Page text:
(Sir John Kingman) There have certainly been examples in the past of that.

  54. Would you like to furnish us with examples?
  (Sir John Kingman) There are many cases where you wake up in the morning and the Today programme on the radio says, "Government statistics to be announced later today will say that such and such . . ." Clearly these have been leaks from somewhere and it has been impossible in the past to investigate those because there was not a background of regulation against which to measure them but in future it will be because it will be known who saw this information prior to publication. It will be possible to ask, possible for committees like yours to ask if you are so minded, just who it was who leaked that information. We shall keep a close eye on that certainly. What I am saying is that first appearances are that the existence of the Code is tightening up procedures within departments. They are more conscious of the need to make sure that the papers are not widely duplicated and sent round to people who do not understand the limitations on their use and so on and that is all to the good. That is the sort of culture change which I have been talking about.

  55. That is a very helpful answer and certainly we shall pursue that. The Code will enable you to monitor quite closely what might appear prima facie to be improper use of information.
  (Sir John Kingman) Yes.

  56. You are confident that you have got the resource and the manpower to actually monitor such leaks and chase up and harry ministers and say "Who had sight of this? We are quite unhappy with this. It has been spun in an improper way or with a particular slant on it". You think you have got the resources to clamp down and apply the Code rigorously?
  (Sir John Kingman) It is in the nature of things that when something like this happens it will be widely known and it will be known to us. We are not resourced and we do not have the authority to carry out a leak inquiry so we would have to rely on the normal processes of Whitehall to get to the bottom of that.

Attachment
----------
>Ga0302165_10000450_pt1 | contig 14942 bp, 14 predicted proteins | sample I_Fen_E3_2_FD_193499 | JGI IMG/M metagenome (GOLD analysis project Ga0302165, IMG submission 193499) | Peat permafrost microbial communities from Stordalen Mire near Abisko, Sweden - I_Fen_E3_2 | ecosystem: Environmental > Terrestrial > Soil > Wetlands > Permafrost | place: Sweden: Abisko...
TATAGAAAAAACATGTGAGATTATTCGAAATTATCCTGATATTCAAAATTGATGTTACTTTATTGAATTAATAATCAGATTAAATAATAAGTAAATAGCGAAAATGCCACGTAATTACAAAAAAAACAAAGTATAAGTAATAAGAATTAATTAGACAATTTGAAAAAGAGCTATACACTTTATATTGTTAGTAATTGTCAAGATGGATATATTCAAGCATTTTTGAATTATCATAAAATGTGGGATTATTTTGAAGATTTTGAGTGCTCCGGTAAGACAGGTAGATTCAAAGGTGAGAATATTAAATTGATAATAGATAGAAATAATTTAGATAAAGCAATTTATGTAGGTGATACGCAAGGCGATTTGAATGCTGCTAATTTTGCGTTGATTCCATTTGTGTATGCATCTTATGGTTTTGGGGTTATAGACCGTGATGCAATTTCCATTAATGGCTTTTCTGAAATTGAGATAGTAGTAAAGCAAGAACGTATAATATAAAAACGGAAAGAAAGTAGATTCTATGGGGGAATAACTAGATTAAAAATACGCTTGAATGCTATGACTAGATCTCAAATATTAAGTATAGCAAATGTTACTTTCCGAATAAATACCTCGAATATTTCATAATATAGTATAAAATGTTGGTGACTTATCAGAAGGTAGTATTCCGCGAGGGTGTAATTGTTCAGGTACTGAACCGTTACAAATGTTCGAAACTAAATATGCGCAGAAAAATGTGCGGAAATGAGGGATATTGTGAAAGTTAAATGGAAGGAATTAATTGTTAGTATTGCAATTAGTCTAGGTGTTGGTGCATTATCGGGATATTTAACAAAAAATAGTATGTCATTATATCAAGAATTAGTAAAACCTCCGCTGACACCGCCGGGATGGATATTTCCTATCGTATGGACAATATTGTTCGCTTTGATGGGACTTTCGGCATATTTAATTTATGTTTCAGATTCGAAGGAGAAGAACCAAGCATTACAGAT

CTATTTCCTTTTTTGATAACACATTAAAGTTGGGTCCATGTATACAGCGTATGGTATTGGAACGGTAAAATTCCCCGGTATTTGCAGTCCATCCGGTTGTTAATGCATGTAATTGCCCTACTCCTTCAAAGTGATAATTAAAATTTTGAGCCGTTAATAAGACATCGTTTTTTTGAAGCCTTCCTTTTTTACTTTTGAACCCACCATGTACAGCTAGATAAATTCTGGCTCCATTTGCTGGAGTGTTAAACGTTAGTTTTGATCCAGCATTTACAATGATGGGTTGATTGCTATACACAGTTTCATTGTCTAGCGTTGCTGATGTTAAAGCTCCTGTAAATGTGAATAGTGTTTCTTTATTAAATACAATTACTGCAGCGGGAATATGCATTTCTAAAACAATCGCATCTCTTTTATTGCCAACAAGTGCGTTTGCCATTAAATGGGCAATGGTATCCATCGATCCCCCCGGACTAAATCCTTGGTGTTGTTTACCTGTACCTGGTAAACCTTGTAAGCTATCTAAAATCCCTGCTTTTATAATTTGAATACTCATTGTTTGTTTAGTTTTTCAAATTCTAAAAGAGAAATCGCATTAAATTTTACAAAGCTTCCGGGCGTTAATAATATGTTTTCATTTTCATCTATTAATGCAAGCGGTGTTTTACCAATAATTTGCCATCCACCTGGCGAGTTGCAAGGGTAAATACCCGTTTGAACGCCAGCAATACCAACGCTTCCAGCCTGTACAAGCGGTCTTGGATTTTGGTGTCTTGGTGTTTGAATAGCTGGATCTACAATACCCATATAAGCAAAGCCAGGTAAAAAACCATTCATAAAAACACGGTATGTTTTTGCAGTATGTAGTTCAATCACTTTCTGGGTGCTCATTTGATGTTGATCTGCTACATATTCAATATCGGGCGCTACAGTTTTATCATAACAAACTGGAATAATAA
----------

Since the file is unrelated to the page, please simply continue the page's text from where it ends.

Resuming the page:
57. Oh dear. It was going quite well until then.
  (Sir John Kingman) But we can ask embarrassing questions. Really that is our only power, to ask embarrassing questions.

  58. All power to your elbow in asking embarrassing questions where it is justified. That is a very helpful set of answers. Can I just ask you about the specific issue of the involvement of the Chancellor in the RPI and the public register issue. Is it sustainable, do you think, for ministers to demand that they keep this reserve power? Can you give us some indication who, apart from ministers, are saying that this reserve power is important and it should be kept because at first blush to many of us it should not be kept?
  (Sir John Kingman) I am not aware that there has been any serious discussion of the issue. What we are trying to do is to bring the arguments out into the open. There may well be very compelling arguments. The RPI is clearly an extremely sensitive statistic and it may well be that there are strong arguments about the way it should be handled but they are arguments that need to be made. We are simply saying "Please HM Treasury, please National Statistician, explain why this special statistic is to be treated in this special way." Then we can all have a debate. There is no reason why there should not be political debate and debate in the Commission and so on but we need to have the arguments put and if the arguments cannot be put then it does raise the question as to whether the arguments are strong ones.

  59. Are you aware, apart from the RPI, of other occasions when ministers are consulted about proposals impinging on Government policy, which I believe is the term of art used in relation to the RPI? Apart from the RPI are there any other occasions when ministers are consulted in this way?
  (Sir John Kingman) No, I think it is a unique case.